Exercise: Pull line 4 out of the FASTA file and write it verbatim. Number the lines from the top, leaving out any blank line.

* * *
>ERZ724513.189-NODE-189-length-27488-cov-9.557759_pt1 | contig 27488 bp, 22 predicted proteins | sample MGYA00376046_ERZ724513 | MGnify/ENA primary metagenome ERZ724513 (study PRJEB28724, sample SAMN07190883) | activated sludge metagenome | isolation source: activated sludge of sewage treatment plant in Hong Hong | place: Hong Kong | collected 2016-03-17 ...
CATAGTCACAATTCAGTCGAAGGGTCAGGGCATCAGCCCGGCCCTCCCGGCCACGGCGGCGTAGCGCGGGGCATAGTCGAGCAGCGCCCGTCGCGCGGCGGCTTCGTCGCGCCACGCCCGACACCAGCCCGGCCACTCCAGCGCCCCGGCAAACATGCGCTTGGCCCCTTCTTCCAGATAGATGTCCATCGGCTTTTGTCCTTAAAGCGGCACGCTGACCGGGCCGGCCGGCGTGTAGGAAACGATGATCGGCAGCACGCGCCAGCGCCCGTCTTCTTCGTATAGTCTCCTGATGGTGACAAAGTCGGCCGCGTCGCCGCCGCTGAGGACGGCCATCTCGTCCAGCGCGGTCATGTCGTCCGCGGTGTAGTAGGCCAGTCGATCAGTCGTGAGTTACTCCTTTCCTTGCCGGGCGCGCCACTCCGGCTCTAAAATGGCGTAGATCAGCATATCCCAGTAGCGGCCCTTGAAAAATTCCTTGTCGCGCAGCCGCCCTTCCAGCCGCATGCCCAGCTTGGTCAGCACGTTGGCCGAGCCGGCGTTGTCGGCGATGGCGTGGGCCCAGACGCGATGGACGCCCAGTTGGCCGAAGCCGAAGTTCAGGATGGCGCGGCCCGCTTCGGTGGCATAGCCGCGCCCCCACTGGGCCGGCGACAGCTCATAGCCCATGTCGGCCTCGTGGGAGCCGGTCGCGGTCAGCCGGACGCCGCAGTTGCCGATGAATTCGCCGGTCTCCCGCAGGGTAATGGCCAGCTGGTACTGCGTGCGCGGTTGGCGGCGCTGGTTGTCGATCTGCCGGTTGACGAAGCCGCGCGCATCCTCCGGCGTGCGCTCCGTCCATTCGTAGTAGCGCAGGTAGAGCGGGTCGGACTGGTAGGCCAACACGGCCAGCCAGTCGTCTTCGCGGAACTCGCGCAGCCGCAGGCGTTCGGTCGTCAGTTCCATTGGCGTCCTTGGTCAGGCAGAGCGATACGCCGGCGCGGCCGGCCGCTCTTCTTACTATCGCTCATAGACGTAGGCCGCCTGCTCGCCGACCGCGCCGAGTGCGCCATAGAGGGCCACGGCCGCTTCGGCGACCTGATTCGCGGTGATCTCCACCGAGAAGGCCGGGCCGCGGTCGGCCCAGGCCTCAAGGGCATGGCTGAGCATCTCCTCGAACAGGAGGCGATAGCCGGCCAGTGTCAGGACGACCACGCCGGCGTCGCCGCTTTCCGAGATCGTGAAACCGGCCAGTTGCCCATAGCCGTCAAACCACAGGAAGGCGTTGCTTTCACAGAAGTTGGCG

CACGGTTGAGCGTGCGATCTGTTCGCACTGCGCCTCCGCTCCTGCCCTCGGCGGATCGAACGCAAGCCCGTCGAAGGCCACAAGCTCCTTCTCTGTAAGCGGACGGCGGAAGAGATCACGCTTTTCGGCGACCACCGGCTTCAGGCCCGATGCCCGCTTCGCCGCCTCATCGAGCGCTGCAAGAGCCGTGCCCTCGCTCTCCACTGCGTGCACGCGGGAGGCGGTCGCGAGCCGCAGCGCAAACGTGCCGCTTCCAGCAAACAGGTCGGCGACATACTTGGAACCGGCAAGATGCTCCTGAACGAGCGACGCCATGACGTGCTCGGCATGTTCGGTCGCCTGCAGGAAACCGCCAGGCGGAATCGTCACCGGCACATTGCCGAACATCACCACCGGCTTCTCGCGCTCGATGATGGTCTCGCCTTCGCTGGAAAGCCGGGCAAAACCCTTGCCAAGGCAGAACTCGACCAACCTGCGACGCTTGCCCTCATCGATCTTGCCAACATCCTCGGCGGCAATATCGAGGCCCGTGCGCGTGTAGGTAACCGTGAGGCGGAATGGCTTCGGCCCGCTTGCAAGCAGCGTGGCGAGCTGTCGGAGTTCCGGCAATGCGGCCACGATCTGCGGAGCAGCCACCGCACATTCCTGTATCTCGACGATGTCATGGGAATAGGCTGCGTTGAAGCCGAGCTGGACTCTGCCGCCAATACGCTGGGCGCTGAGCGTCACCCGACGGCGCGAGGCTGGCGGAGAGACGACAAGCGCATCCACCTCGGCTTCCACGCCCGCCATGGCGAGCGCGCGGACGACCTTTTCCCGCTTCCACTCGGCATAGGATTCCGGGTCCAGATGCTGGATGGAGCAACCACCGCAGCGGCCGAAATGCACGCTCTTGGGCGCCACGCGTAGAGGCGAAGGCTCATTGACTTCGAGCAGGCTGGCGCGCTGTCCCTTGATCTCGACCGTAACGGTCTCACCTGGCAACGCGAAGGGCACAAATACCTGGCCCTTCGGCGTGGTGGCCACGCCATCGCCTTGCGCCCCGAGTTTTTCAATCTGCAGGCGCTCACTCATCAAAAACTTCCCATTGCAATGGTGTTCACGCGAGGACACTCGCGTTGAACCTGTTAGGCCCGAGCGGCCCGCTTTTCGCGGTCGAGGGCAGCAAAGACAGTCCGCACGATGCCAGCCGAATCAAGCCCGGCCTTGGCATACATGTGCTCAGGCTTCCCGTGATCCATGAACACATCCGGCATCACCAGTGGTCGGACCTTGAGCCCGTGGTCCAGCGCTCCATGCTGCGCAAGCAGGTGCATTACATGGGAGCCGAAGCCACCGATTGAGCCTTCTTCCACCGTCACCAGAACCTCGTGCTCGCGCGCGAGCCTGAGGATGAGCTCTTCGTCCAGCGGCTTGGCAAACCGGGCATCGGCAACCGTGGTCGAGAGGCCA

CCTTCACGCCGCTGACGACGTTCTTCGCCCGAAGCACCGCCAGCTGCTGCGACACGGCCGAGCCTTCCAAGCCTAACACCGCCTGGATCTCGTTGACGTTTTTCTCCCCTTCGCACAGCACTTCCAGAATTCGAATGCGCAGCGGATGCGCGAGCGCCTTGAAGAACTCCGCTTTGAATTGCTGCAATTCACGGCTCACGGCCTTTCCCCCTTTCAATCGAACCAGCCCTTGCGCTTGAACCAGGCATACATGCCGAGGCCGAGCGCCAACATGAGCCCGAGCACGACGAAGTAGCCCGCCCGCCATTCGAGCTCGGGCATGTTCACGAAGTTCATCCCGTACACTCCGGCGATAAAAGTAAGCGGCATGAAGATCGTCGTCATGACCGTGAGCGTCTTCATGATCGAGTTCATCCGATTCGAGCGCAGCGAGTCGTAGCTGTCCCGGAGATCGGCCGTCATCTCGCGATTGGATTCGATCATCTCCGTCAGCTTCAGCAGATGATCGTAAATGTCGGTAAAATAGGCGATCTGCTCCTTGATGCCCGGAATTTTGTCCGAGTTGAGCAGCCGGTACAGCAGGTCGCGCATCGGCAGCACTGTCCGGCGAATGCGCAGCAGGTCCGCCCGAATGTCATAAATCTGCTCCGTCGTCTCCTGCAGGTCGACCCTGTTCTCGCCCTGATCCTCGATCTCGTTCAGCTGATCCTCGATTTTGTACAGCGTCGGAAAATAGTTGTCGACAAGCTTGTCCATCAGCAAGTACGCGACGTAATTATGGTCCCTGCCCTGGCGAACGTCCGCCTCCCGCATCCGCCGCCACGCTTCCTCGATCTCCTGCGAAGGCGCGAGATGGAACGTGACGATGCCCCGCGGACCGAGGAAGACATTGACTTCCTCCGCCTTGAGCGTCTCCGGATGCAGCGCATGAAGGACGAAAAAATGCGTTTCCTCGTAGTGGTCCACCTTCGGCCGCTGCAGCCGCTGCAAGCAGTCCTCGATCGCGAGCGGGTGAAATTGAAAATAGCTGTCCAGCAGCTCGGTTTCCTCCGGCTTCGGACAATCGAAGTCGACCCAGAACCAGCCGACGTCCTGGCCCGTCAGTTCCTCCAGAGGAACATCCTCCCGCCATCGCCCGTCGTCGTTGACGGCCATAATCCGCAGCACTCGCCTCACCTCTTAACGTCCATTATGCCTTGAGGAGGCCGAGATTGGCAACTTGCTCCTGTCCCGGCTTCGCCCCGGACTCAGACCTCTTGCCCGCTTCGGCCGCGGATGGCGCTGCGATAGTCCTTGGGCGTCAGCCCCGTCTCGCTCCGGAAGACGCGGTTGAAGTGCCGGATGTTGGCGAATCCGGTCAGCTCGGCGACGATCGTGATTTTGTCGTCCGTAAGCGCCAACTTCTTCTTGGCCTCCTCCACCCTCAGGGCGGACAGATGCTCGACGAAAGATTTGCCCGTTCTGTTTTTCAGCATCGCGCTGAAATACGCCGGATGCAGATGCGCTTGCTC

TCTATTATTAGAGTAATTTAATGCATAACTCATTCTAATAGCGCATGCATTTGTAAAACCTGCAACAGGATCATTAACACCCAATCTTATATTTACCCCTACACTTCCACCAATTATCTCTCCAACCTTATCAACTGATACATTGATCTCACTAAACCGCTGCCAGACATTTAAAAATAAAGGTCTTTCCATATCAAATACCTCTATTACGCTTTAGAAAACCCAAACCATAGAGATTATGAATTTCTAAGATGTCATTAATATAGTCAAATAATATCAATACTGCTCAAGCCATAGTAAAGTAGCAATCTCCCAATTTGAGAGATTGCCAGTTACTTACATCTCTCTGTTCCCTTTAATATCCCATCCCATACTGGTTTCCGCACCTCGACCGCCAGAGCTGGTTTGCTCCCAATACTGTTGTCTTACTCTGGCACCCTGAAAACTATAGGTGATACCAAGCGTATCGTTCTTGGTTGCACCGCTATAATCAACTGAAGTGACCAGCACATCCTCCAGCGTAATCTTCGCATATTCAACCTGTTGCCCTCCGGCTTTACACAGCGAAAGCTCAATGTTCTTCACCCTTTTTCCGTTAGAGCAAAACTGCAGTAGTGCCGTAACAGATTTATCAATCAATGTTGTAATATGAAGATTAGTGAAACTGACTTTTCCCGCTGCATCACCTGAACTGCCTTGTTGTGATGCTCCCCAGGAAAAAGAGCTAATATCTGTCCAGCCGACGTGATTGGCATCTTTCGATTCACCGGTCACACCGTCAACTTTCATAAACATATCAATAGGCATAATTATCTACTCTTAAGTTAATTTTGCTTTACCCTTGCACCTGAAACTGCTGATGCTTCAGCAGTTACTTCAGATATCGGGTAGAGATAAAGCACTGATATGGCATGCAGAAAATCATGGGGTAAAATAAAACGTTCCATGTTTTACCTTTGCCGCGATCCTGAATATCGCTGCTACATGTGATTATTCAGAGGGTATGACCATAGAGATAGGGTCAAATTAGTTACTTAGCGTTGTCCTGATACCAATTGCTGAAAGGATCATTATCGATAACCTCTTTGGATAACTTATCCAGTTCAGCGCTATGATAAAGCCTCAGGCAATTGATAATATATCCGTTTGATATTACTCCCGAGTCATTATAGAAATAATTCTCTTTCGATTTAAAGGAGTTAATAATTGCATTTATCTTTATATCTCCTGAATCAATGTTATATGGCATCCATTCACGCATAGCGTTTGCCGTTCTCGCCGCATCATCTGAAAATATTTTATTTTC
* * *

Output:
CCTTCACGCCGCTGACGACGTTCTTCGCCCGAAGCACCGCCAGCTGCTGCGACACGGCCGAGCCTTCCAAGCCTAACACCGCCTGGATCTCGTTGACGTTTTTCTCCCCTTCGCACAGCACTTCCAGAATTCGAATGCGCAGCGGATGCGCGAGCGCCTTGAAGAACTCCGCTTTGAATTGCTGCAATTCACGGCTCACGGCCTTTCCCCCTTTCAATCGAACCAGCCCTTGCGCTTGAACCAGGCATACATGCCGAGGCCGAGCGCCAACATGAGCCCGAGCACGACGAAGTAGCCCGCCCGCCATTCGAGCTCGGGCATGTTCACGAAGTTCATCCCGTACACTCCGGCGATAAAAGTAAGCGGCATGAAGATCGTCGTCATGACCGTGAGCGTCTTCATGATCGAGTTCATCCGATTCGAGCGCAGCGAGTCGTAGCTGTCCCGGAGATCGGCCGTCATCTCGCGATTGGATTCGATCATCTCCGTCAGCTTCAGCAGATGATCGTAAATGTCGGTAAAATAGGCGATCTGCTCCTTGATGCCCGGAATTTTGTCCGAGTTGAGCAGCCGGTACAGCAGGTCGCGCATCGGCAGCACTGTCCGGCGAATGCGCAGCAGGTCCGCCCGAATGTCATAAATCTGCTCCGTCGTCTCCTGCAGGTCGACCCTGTTCTCGCCCTGATCCTCGATCTCGTTCAGCTGATCCTCGATTTTGTACAGCGTCGGAAAATAGTTGTCGACAAGCTTGTCCATCAGCAAGTACGCGACGTAATTATGGTCCCTGCCCTGGCGAACGTCCGCCTCCCGCATCCGCCGCCACGCTTCCTCGATCTCCTGCGAAGGCGCGAGATGGAACGTGACGATGCCCCGCGGACCGAGGAAGACATTGACTTCCTCCGCCTTGAGCGTCTCCGGATGCAGCGCATGAAGGACGAAAAAATGCGTTTCCTCGTAGTGGTCCACCTTCGGCCGCTGCAGCCGCTGCAAGCAGTCCTCGATCGCGAGCGGGTGAAATTGAAAATAGCTGTCCAGCAGCTCGGTTTCCTCCGGCTTCGGACAATCGAAGTCGACCCAGAACCAGCCGACGTCCTGGCCCGTCAGTTCCTCCAGAGGAACATCCTCCCGCCATCGCCCGTCGTCGTTGACGGCCATAATCCGCAGCACTCGCCTCACCTCTTAACGTCCATTATGCCTTGAGGAGGCCGAGATTGGCAACTTGCTCCTGTCCCGGCTTCGCCCCGGACTCAGACCTCTTGCCCGCTTCGGCCGCGGATGGCGCTGCGATAGTCCTTGGGCGTCAGCCCCGTCTCGCTCCGGAAGACGCGGTTGAAGTGCCGGATGTTGGCGAATCCGGTCAGCTCGGCGACGATCGTGATTTTGTCGTCCGTAAGCGCCAACTTCTTCTTGGCCTCCTCCACCCTCAGGGCGGACAGATGCTCGACGAAAGATTTGCCCGTTCTGTTTTTCAGCATCGCGCTGAAATACGCCGGATGCAGATGCGCTTGCTC